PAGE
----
There's also a growing UK/Japanese chain called Wasabi Sushi & Bento that has locations in both Penn Station and WTC Oculus.


Coincidentally, there's a New York Mart in Sunrise (FL), and they're Asian too! [0]

[0] https://www.yelp.com/biz/new-york-mart-sunrise-3


Not being a particular fan I've not tried better, but I don't think Wasabi is considered particularly good or authentic Japanese food. Sort of like to Japan as Chopstix is to China, but perhaps not quite as bad.

I just discovered Sunrise Mart on a trip to NY last week! It is a shame that we do not have an equivalent in Seattle (Uwajimaya is not the same and does not have bento AFAIK).

An American friend of mine once explained that a lunchbox is considered a sign of poverty in the US. Well there is nothing wrong with cheap and healthy.

Not if it's a Vera Bradley lunch box.

And yet... when I went to Japan, McDonald's had block busting lines.

It's a novelty there. But I think the point is that in Japan, healthy and local but fast food is something you can get at a train station, while that's rare in the U.S. I'm in and out of Union Station (DC) and Penn Station (NYC) all the time. What can you get to go in those places? Besides McDonalds, Pizza, Chipotle, etc., you've got deli sandwiches. Which are just awful in comparison to the options you have in Japan. (And even the deli sandwiches are better in Japan--the random place at the airport is comparable to what you can get at the specialty Italian market near my house.)

McDonalds has been in Japan since 1971, and occupies precisely the same culinary niche as it does in the US: cheap, fast and crappy. (Although, this being Japan, they're not quite as crappy as in most countries.) In my uni days students used to go there and buy bags full of their 59 yen burgers, because the calories-for-buck ratio was better than instant ramen.

McDonald's sales shrank (for the first time ever?) a few years back so they have been trying hard to not suck.

Hey there's a Tim Horton's! Kidding.. I got a decent chicken parm the last time I was there but most of the food inside Penn Station is pretty heavy and/or mediocre. Wasabi (the sushi place) was pricey and didn't look particularly appealing to me.

If you want better food you may as well hoof it to Koreatown especially if you think you may have to use the toilet. The toilets at Penn Station are truly the things of nightmares. I didn't go to Koreatown because I had a bunch of luggage, but that's another problem you wouldn't have in Japan.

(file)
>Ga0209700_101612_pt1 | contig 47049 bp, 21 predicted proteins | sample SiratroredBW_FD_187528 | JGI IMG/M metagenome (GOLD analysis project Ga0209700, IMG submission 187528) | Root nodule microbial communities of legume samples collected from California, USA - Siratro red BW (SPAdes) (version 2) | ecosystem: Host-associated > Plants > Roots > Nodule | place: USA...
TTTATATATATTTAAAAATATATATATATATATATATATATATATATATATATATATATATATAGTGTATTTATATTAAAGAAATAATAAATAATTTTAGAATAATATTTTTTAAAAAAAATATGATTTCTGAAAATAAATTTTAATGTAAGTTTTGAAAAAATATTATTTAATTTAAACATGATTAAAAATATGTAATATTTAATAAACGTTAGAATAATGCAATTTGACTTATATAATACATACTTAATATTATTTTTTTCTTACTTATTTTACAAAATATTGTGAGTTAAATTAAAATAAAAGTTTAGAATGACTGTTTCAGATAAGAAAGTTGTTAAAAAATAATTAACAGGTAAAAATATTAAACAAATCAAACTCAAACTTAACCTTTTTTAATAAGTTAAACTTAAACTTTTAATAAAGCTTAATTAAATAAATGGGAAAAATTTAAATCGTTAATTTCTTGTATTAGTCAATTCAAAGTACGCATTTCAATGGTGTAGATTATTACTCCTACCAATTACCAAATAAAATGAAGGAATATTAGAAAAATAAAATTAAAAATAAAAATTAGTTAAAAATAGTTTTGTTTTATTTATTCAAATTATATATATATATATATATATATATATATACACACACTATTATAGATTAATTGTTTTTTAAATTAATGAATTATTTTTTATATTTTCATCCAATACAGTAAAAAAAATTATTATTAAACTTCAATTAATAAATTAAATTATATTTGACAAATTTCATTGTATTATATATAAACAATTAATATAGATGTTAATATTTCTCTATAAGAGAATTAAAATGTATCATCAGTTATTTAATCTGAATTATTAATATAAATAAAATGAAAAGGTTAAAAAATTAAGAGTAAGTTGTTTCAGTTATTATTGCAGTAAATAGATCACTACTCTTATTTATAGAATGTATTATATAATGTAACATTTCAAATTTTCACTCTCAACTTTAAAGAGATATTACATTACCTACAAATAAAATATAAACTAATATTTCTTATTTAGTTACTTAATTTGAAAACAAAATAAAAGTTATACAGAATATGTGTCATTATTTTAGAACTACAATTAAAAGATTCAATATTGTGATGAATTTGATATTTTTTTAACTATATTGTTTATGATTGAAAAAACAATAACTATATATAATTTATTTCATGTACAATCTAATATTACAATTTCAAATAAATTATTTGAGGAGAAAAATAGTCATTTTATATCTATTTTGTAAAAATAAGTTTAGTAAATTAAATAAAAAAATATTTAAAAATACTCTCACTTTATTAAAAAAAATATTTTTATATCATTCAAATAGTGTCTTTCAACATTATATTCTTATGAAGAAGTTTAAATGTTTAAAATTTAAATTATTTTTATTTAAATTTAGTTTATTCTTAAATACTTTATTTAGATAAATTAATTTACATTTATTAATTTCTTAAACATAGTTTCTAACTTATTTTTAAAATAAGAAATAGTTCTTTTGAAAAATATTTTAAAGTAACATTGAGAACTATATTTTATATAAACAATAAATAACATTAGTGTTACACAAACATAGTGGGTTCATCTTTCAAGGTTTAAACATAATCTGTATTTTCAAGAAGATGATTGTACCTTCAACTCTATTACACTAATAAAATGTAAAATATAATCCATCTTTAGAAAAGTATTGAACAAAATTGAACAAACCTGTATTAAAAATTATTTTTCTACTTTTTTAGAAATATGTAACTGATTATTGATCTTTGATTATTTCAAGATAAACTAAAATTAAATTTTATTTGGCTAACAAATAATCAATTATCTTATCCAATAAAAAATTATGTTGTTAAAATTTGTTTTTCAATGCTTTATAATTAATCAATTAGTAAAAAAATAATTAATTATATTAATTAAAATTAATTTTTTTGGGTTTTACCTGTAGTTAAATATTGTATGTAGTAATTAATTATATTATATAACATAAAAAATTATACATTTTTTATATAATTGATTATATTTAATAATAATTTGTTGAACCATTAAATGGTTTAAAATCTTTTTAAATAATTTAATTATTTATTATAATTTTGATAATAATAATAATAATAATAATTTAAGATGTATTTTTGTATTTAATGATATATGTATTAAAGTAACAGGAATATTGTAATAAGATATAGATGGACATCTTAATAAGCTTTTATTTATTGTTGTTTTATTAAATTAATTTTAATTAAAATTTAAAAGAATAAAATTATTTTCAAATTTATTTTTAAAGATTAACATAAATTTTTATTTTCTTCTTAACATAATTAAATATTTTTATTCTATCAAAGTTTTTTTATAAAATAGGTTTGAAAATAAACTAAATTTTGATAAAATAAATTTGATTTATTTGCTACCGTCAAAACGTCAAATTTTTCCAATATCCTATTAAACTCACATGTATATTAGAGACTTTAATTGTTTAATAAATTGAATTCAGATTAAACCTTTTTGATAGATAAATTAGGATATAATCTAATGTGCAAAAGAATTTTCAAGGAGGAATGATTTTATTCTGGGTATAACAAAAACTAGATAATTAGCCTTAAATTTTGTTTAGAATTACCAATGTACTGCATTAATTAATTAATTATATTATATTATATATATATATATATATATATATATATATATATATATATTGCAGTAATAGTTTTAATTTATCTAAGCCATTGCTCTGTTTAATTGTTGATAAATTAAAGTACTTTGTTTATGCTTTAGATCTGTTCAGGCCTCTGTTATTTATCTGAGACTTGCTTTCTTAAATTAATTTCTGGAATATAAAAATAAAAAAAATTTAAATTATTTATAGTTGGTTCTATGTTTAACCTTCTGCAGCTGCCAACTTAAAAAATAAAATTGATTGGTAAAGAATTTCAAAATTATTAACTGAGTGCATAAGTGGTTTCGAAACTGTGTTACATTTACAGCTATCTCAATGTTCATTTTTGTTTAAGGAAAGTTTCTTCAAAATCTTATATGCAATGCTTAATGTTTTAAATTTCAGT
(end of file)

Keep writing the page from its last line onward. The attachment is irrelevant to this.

Meanwhile the food options at SFO are generally pretty decent (if pricey) and the sushi place seems to be a surprisingly good value. If the Salesforce Transbay Terminal ever reopens it'll be interesting to see if the city puts any effort at attracting decent food there.


There are at least a dozen food stalls on the lower level of Union Station. Most of the food is garbage, but the sushi place is decent.

I’m a huge fan of the Bojangles there but it proves my point.

Penn Station definitely has a bento place though (wasabi).

Ehhhhh.

We have a Cava now in Union! Delish.

I believe McD is considered a step up from diners in Japan. It's perceived/positioned completely differently than in the US, possibly closer to Starbucks or some such?

That was until their meat scandal a couple of years ago. That required some very deep apologies and revenues still went way down and are only slowly recovering now. Boutique burger trend doesn‘t help either.

There was the chicken scandal. Around the same time they had the "your food in 60 seconds or its free" disaster. Lately they have been advertising their improved ingredients

"your food in 60 seconds or its free" disaster.

Now I'm curious, what was the disaster?


Basically it's impossible to make a McDonald's order correctly in 60 seconds:

https://matome.naver.jp/odai/2135743773494825901

Japanese expect their food to look pretty much exactly like the picture or wax model that is displayed in front of the shop.

https://i.imgur.com/ftY6DZi.jpg


Portion sizes are also much smaller.

Yea, they're the right size like many Japanese foods instead of the "make me obese" size that's served at too many places in the USA

from 5pm you can get double meat on any burger for ¥100 ($1): http://www.mcdonalds.co.jp/campaign/yorumac/

And yet... Japanese aren't obese and have a huge food culture (not just imported ones).

Obesity on the rise as Japanese eat more Western-style food https://www.japantimes.co.jp/news/2012/03/11/national/scienc...

We know this.

Over priced garbage (fast food) -> high salt/sugar/wtf ever intake -> Health issues -> Overpriced garbage ('super' foods, supplements)